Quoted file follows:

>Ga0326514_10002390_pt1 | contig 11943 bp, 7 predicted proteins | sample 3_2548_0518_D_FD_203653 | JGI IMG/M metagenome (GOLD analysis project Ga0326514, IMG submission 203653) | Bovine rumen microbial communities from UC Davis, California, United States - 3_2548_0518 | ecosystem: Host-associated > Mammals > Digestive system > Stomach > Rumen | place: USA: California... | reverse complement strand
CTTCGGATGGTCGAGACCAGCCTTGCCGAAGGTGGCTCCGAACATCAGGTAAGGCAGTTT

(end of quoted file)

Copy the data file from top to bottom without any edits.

>Ga0326514_10002390_pt1 | contig 11943 bp, 7 predicted proteins | sample 3_2548_0518_D_FD_203653 | JGI IMG/M metagenome (GOLD analysis project Ga0326514, IMG submission 203653) | Bovine rumen microbial communities from UC Davis, California, United States - 3_2548_0518 | ecosystem: Host-associated > Mammals > Digestive system > Stomach > Rumen | place: USA: California... | reverse complement strand
CTTCGGATGGTCGAGACCAGCCTTGCCGAAGGTGGCTCCGAACATCAGGTAAGGCAGTTT